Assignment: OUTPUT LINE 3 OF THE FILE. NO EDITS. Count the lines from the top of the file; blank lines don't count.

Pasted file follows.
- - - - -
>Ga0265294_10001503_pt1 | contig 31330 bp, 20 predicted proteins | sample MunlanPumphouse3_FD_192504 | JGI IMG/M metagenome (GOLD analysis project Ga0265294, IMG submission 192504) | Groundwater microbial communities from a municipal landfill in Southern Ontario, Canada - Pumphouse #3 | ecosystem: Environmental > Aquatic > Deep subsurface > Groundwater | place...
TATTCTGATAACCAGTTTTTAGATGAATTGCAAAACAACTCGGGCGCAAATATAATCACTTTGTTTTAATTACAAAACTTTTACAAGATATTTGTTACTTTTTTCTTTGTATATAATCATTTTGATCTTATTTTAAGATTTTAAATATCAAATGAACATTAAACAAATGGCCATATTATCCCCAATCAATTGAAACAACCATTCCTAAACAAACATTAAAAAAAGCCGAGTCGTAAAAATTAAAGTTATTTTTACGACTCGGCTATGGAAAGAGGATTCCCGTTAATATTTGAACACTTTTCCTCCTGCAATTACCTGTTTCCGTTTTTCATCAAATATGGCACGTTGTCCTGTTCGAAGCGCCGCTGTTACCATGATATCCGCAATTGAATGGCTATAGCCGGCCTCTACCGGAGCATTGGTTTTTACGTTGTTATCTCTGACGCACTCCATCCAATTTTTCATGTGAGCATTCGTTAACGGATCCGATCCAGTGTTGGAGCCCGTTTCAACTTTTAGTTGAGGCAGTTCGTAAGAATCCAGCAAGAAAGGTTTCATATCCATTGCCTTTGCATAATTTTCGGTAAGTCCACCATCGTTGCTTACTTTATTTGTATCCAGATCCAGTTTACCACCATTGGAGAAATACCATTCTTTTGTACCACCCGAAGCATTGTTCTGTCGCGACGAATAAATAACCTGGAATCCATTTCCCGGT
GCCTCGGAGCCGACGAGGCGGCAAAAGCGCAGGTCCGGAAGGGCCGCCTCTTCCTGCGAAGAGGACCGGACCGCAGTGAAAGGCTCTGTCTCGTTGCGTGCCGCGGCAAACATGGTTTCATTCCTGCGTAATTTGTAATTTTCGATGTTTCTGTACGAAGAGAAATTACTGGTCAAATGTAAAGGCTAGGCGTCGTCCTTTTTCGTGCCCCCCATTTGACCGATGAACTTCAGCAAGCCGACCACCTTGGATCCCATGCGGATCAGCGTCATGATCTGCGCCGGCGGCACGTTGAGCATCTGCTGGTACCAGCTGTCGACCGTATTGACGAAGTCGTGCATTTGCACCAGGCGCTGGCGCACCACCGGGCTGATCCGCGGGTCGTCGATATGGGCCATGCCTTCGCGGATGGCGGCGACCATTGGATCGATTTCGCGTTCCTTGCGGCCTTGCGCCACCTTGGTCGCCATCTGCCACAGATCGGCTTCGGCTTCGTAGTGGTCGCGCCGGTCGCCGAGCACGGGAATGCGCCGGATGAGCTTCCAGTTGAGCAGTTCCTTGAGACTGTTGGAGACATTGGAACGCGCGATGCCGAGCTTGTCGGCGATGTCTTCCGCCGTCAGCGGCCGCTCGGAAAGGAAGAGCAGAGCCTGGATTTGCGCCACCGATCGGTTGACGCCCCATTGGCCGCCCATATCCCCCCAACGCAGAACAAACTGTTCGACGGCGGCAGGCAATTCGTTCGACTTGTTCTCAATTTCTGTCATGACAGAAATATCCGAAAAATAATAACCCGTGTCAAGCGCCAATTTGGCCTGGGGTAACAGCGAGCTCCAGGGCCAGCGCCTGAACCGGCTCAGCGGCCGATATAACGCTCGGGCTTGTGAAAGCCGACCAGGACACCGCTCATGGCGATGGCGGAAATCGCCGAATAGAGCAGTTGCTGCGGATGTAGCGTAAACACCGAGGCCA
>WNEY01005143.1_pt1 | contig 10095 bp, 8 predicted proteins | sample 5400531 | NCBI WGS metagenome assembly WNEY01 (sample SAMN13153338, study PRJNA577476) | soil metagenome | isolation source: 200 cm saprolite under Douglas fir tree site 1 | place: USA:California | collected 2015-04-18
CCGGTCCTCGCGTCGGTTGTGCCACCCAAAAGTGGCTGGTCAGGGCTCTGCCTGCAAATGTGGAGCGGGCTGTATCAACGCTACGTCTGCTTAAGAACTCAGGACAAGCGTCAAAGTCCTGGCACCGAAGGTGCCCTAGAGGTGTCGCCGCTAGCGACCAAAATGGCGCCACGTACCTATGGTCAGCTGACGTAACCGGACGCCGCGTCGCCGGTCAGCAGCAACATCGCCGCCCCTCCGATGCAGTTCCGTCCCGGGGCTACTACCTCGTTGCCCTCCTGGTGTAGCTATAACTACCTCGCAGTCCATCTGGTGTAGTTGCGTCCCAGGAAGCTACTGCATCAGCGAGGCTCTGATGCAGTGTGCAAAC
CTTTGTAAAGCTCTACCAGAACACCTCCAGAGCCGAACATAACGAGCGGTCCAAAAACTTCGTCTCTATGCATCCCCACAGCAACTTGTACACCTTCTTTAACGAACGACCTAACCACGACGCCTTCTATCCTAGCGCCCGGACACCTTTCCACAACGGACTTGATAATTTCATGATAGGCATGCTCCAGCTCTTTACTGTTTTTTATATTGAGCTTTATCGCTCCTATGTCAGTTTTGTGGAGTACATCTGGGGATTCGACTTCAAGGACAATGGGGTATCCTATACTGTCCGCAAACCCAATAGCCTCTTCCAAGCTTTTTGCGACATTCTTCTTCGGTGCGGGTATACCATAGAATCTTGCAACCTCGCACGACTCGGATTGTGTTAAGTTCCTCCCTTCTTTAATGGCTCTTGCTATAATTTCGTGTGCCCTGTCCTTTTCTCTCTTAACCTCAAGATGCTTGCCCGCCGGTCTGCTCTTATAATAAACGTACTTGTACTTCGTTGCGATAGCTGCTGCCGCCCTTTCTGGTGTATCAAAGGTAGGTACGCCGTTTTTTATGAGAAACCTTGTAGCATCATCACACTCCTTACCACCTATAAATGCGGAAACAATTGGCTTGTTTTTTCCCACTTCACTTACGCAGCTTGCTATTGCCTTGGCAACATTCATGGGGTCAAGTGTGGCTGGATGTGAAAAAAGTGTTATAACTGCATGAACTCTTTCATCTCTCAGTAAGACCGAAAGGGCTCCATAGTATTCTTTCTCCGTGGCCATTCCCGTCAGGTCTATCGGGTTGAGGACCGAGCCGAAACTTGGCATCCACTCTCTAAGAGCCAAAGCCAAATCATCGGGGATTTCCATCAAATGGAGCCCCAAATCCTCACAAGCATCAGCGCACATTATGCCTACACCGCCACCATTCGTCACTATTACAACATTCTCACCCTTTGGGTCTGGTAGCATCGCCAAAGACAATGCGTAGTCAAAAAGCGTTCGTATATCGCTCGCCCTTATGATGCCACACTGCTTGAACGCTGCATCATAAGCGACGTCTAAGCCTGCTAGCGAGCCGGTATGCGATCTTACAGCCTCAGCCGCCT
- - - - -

GCCTCGGAGCCGACGAGGCGGCAAAAGCGCAGGTCCGGAAGGGCCGCCTCTTCCTGCGAAGAGGACCGGACCGCAGTGAAAGGCTCTGTCTCGTTGCGTGCCGCGGCAAACATGGTTTCATTCCTGCGTAATTTGTAATTTTCGATGTTTCTGTACGAAGAGAAATTACTGGTCAAATGTAAAGGCTAGGCGTCGTCCTTTTTCGTGCCCCCCATTTGACCGATGAACTTCAGCAAGCCGACCACCTTGGATCCCATGCGGATCAGCGTCATGATCTGCGCCGGCGGCACGTTGAGCATCTGCTGGTACCAGCTGTCGACCGTATTGACGAAGTCGTGCATTTGCACCAGGCGCTGGCGCACCACCGGGCTGATCCGCGGGTCGTCGATATGGGCCATGCCTTCGCGGATGGCGGCGACCATTGGATCGATTTCGCGTTCCTTGCGGCCTTGCGCCACCTTGGTCGCCATCTGCCACAGATCGGCTTCGGCTTCGTAGTGGTCGCGCCGGTCGCCGAGCACGGGAATGCGCCGGATGAGCTTCCAGTTGAGCAGTTCCTTGAGACTGTTGGAGACATTGGAACGCGCGATGCCGAGCTTGTCGGCGATGTCTTCCGCCGTCAGCGGCCGCTCGGAAAGGAAGAGCAGAGCCTGGATTTGCGCCACCGATCGGTTGACGCCCCATTGGCCGCCCATATCCCCCCAACGCAGAACAAACTGTTCGACGGCGGCAGGCAATTCGTTCGACTTGTTCTCAATTTCTGTCATGACAGAAATATCCGAAAAATAATAACCCGTGTCAAGCGCCAATTTGGCCTGGGGTAACAGCGAGCTCCAGGGCCAGCGCCTGAACCGGCTCAGCGGCCGATATAACGCTCGGGCTTGTGAAAGCCGACCAGGACACCGCTCATGGCGATGGCGGAAATCGCCGAATAGAGCAGTTGCTGCGGATGTAGCGTAAACACCGAGGCCA